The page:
The story is as old as Cain and Able. The relationship between siblings is not always one that is laced with love and grace. If you ask most parents, they will likely wonder what in the world made them to decide to have more than one child. The fighting can be annoying at best, and relentless. And worse, it seems that when siblings are involved there is always an underlying air of competition with one another, whether they are trying to see who can eat the most cereal, or get the most love from mommy and daddy.
The question is, how to deal with competition among siblings? You love them all the same, right and you wish that instead of constantly trying to engage in the game of Survivor where they outwit, outdo and outplay one another – they would just learn to accept things as they are. Sam is a better baseball player than Scott, but Scott is better in school. Having talents and skills that set you above others (or below) is part of life, and often a part of life that is learnt in the home.
Sadly, children often deal with this competitiveness with sheer brut and a lack of compassion. Remember your big brother holding your arms behind your back and making you sniff his socks? That was sibling competition at its best.
For parents, the endless competition can wreak havoc on the family dynamic and peace in the home. You have to realize as a parent that one of the leading reasons your children are so different even though they were raised in the same home is because of this competitiveness. Often, the younger siblings who get picked on the most develop a stronger personality and a different drive than the older ones, simply because they have to. The older siblings who have had to deal with the birth of a baby, and who feel threatened by all the attention a younger sibling gets often try to find small minded ways to beat their sibling, whether it be at a race. Obviously, for the adults looking in – it is easy to see this competition as bullying, which often it is for the older siblings. Through the delivery of punishment or discipline, older siblings feel defeated – and can actually become even more competitive with the younger kids in your home. Truly, it is a vicious circle.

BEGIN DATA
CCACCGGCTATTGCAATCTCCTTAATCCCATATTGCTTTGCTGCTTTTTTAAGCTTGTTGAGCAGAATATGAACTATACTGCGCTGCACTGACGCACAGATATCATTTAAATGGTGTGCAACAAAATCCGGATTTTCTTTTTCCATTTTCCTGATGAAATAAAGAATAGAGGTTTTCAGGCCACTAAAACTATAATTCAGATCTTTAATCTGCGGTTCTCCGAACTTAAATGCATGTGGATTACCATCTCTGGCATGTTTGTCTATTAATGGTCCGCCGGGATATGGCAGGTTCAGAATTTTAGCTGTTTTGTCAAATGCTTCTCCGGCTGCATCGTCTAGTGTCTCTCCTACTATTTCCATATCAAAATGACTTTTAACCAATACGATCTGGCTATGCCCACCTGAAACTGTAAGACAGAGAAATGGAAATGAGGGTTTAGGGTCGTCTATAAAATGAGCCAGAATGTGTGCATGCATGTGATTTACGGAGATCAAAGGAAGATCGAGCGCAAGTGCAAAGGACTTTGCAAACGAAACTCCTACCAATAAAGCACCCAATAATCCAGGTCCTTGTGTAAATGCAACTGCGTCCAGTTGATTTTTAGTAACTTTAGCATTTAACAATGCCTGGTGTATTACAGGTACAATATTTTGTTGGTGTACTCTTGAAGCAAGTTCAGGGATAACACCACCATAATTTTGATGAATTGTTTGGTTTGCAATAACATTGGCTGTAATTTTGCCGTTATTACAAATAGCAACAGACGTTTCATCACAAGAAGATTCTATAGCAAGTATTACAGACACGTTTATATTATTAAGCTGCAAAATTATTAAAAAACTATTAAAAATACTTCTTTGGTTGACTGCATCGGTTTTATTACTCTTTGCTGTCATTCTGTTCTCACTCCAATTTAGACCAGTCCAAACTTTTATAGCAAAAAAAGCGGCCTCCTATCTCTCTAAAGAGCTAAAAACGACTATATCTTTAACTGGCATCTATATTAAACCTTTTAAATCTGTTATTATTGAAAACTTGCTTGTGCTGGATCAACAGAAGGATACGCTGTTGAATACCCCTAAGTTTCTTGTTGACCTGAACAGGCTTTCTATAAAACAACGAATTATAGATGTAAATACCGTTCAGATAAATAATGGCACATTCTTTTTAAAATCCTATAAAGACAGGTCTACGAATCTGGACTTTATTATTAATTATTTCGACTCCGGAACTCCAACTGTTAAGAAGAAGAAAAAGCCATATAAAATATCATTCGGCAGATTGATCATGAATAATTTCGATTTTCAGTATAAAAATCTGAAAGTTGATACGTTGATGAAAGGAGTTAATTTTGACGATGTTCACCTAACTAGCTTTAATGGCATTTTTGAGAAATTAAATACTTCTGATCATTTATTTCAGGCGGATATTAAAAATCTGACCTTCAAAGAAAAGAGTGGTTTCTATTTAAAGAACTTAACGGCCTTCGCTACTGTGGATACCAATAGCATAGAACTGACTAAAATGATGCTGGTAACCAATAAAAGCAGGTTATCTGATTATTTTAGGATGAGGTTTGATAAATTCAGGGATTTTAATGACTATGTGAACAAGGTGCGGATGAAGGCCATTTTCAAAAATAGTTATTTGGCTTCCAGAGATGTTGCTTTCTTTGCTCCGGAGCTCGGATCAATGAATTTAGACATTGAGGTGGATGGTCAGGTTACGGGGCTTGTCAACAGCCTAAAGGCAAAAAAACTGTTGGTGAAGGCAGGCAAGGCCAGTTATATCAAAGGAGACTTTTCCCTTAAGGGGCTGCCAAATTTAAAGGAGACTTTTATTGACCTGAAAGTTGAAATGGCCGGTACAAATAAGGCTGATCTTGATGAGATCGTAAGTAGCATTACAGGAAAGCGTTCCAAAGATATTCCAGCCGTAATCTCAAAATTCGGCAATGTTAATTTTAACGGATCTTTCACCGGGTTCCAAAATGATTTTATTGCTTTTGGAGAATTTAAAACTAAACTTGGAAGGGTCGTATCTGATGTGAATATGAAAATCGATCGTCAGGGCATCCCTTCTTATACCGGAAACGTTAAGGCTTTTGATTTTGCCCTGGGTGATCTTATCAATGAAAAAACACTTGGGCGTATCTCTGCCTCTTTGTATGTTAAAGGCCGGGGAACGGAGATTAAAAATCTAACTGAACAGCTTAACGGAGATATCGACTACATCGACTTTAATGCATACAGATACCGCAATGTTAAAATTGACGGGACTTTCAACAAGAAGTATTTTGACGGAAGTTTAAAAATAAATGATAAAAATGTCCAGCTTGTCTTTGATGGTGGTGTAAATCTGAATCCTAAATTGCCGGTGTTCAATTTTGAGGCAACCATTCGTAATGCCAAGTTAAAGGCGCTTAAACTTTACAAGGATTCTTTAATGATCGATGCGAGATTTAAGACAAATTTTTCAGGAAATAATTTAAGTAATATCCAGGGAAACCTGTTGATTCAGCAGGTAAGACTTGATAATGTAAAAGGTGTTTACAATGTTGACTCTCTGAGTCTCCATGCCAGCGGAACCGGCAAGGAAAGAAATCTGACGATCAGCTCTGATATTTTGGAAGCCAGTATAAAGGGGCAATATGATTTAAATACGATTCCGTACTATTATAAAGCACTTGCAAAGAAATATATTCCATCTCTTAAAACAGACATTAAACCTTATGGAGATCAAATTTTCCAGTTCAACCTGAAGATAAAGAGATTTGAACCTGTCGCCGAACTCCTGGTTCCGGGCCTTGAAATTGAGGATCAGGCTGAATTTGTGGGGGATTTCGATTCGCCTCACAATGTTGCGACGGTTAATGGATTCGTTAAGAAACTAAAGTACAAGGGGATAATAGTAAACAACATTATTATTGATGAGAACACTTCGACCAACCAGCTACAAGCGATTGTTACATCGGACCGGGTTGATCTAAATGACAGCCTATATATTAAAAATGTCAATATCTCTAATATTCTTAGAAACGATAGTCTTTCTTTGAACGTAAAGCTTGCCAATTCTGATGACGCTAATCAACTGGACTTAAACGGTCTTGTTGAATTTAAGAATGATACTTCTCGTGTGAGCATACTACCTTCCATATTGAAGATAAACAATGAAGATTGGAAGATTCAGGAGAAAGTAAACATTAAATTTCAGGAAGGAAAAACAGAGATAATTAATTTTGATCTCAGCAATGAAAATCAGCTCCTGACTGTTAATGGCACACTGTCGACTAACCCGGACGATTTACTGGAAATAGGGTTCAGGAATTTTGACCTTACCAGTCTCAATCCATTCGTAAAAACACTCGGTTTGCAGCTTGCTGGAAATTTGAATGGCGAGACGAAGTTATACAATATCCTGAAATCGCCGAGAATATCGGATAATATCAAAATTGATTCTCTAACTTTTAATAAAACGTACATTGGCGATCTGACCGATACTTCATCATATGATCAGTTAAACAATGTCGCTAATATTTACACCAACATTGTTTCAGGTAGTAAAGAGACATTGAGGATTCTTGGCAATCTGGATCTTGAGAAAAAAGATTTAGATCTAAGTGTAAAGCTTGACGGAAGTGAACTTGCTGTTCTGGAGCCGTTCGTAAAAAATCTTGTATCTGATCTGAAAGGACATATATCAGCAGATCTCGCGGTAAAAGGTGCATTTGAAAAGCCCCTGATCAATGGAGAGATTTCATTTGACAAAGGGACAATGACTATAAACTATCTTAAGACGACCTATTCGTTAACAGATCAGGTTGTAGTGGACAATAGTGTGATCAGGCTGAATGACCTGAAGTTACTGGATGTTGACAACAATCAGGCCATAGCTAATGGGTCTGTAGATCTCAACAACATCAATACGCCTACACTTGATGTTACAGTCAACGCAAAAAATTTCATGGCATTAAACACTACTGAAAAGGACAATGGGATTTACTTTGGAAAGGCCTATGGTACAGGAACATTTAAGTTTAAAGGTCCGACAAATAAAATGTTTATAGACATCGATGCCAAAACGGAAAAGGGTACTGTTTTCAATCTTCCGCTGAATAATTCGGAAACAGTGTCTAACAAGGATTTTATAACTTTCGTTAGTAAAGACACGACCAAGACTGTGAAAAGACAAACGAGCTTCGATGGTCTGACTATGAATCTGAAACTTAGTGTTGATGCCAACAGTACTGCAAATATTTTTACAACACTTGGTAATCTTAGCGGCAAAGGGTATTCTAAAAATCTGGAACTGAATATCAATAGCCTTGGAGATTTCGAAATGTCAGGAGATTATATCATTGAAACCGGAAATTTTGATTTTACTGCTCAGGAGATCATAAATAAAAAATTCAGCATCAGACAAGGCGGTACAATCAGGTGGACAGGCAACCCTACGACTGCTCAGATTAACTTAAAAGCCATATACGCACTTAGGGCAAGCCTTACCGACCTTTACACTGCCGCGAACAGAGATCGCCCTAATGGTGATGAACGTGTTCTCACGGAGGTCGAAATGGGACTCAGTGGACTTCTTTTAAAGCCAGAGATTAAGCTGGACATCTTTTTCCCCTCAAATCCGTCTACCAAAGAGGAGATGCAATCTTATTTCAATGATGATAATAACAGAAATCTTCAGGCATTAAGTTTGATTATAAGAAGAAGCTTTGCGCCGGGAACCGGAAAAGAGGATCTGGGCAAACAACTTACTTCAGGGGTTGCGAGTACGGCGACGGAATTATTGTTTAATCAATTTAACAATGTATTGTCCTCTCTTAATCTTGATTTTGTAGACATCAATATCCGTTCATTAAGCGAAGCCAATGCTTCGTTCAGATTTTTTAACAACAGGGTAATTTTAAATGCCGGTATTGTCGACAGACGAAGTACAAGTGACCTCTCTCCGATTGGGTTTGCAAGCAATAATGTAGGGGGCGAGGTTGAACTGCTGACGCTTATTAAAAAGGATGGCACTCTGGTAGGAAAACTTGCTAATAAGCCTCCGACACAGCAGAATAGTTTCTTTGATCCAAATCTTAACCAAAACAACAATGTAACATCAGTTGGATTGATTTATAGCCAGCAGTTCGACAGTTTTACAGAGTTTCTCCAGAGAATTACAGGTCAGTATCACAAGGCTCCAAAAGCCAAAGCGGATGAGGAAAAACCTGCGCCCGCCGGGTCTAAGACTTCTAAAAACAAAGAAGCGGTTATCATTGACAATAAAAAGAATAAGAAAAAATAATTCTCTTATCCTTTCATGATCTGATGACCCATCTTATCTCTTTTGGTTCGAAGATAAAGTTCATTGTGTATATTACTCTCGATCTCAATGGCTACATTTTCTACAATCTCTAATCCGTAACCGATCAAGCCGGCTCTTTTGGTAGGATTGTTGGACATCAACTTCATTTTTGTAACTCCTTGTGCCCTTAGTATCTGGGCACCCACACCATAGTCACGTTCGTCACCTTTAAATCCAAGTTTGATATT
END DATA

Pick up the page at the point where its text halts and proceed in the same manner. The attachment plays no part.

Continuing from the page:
Dr. Sylvia Rimm who is a renowned family therapist advises parents to avoid labels with their children. A parent, in order to encourage self-esteem may start giving their children labels. They may call one child the brainiac and the other the athlete. Unfortunately, these labels handed down with the best of intentions often increase the competitiveness and undermine the kids involved. The brainiac may feel like he or she is inept at sports, while the athlete may feel as if they will never measure up to the ‘smart’ child. And so, the competitiveness between the two is increased. Avoiding labels and making sure that you don’t falsely discourage one child while trying to encourage another is important.
Avoid telling your children that they are the ‘best’ at anything. Instead, try to support their differences without using comparison words or scenarios. If one child is considered the beauty of a family – all of the other kids will covet this title and feel ugly in comparison. Also, remind your children that the whole family can be successful, and that they are not competing with one another.
Additionally, if you have either close aged siblings it is important to treat them as fairly as possible. Children whose ages are close together, or who are twins – often feel radically undermined by their siblings. Research has shown that close aged siblings can be ultra competitive and that the sibling on the ‘losing’ end of the competition can experience some drastic effects and become an unachiever in life. The same is true for siblings who have large age gaps. The baby of the family can often be so over protected by siblings and at the same time resented by them, that they can experience trouble later in life.
In order to keep the competitiveness in your family down, try to encourage the following behaviors:
- Spend equal time at all the children’s extra curricular events. Even if you love baseball more than ballet, it is important that the entire family support one another. Teach your children how to cheer one another on.
- Always encourage children to do their best! Try to teach them early in life that their best may be better than, or not as good as other people’s best. It is okay to come in second, as long as they tried their hardest.
- Be aware when your child are being competitive with one another and try to change the mood so that they can strive to enjoy activities rather than be competitive during activities.
- Try to develop a strong sense of your family unit. If your family can be strong together, and you can get your children to stand up for and behind one another, they will be empowered.
- Never allow older children to bully. Obviously, your 10 year old can run faster than your 5 year old. However, when kids use their age advantages as a way to keep another sibling down in the dumps, you need to make sure you interceded. First, explain privately to the older sibling that bullying won’t be tolerated and also explain privately to the littler sibling that some things are easier to do when they are bigger.
- Make sure your children know and hear often that you love them all the same. Respect their differences but love them the same.
Sibling competition is not always a bad thing. Many researchers believe that younger children often over achieve because they are so competitive and have older siblings to measure up to. As long as you aren’t facilitating this attitude, and are careful to keep your children from bullying one another, chances are things will turn out just fine. After all, competition is part of life.